In a speculation news by state media Straits Times, six Keppel executives were arrested by the police and are currently out on bail pending investigations. The unconfirmed news carried by Straits Times wrote that the former president and chief executive of Keppel’s wholly-owned subsidiary Keppel Fels Brasil, Tay Kim Hock, was among the arrested. Straits Times did not reveal who the other 5 individuals are.
Straits Times also confirmed that the corporation which engaged in bribery was let off with only a conditional warning by the AGC and CPIB:
“In Singapore, Keppel O&M accepted a conditional warning from the CPIB. This was issued in lieu of prosecution for corruption offences punishable under the Prevention of Corruption Act, and part of the global resolution, said the AGC and the CPIB.”
Last month in Parliament, Senior Minister of State Indranee Rajah defended the conditional warning saying that Singapore cannot be a “global policeman”. In the same month, Law Minister K Shanmugam said that he will start writing new laws to legalise corporate corruptions by allowing them to be granted amnesty if they “meet certain requirements”.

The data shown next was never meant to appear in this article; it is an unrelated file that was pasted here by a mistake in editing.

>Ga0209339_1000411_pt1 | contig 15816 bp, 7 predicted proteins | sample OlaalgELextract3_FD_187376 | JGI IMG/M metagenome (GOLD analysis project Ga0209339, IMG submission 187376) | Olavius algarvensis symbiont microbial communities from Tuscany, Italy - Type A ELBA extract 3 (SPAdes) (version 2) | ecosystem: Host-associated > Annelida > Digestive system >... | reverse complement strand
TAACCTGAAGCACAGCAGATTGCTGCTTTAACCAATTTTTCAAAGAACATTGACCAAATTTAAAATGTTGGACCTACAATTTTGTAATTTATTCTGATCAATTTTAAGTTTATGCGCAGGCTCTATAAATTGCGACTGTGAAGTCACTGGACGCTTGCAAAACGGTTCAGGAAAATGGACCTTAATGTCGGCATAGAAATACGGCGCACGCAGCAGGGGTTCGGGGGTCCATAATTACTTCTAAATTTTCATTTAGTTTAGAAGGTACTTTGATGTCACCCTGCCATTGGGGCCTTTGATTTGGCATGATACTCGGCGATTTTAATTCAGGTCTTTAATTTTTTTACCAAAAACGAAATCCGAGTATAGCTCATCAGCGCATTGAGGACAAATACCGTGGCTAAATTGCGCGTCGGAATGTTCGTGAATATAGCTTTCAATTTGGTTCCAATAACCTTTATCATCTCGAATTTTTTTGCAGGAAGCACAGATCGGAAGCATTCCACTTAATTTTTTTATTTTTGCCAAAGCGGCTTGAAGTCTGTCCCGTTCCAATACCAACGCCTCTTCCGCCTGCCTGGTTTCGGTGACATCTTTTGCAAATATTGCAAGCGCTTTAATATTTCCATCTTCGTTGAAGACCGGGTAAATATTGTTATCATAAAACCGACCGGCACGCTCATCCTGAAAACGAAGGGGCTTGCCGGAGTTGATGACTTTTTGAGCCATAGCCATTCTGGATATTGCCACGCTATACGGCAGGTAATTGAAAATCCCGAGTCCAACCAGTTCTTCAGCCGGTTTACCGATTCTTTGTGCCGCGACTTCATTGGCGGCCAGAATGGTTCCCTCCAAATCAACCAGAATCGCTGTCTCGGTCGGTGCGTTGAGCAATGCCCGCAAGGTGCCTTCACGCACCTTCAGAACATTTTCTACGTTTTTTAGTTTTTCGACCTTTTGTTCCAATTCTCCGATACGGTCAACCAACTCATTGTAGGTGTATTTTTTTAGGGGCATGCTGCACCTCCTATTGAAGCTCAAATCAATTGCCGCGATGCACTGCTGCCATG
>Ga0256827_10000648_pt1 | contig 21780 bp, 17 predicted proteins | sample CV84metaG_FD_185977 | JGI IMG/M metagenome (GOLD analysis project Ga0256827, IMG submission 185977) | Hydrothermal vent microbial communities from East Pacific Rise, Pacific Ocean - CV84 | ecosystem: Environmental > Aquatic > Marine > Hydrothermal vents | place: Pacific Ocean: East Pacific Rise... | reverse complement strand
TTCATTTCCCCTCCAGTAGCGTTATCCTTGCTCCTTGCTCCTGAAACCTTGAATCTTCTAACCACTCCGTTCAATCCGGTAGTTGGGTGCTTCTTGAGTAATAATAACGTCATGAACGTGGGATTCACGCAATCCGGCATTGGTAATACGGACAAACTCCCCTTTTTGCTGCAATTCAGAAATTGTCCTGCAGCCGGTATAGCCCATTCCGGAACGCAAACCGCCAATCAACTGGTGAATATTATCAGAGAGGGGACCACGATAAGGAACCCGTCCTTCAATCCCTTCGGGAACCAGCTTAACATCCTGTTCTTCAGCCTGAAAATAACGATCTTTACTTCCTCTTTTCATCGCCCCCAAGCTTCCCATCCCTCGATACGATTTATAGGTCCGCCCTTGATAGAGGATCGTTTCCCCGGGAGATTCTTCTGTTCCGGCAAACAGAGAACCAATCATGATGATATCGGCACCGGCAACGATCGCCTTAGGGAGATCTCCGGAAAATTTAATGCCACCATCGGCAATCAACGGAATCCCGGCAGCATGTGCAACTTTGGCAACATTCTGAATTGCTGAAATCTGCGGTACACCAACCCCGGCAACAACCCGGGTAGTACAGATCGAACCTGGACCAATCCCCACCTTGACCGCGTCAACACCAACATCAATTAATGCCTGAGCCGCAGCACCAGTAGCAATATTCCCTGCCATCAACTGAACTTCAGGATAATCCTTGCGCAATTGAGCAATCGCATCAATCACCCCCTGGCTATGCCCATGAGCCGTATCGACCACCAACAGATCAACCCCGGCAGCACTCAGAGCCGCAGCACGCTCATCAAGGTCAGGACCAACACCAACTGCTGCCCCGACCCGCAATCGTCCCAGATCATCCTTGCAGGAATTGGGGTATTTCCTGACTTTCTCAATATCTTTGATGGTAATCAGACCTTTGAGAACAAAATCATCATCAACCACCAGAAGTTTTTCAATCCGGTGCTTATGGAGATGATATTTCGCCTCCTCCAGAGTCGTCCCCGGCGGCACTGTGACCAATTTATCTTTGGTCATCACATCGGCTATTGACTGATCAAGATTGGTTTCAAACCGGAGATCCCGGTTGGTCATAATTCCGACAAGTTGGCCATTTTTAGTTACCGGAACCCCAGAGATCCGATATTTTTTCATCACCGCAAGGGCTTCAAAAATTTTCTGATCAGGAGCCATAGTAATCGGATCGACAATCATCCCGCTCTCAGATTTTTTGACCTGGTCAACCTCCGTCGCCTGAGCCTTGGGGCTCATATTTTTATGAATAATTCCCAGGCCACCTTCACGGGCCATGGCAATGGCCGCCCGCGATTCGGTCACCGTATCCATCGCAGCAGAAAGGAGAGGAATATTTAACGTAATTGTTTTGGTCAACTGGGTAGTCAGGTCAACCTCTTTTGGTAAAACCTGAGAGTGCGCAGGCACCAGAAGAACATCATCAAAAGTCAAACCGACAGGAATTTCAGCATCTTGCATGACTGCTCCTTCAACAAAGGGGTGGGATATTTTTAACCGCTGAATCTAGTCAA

The state-owned offshore and marine company reported in their latest financial report that they lost S$619 million in total (S$570 million in penalty, S$49 million in related administrative costs) after they were caught with bribery corruption in Brazil. For the 4th quarter financial result, Keppel Corp lost S$495 million – seriously jeopardising the profit of Temasek Holdings and the CPF funds in the sovereign wealth fund company. Temasek Holdings did not comment how much losses were incurred from the Keppel S$619 million fine.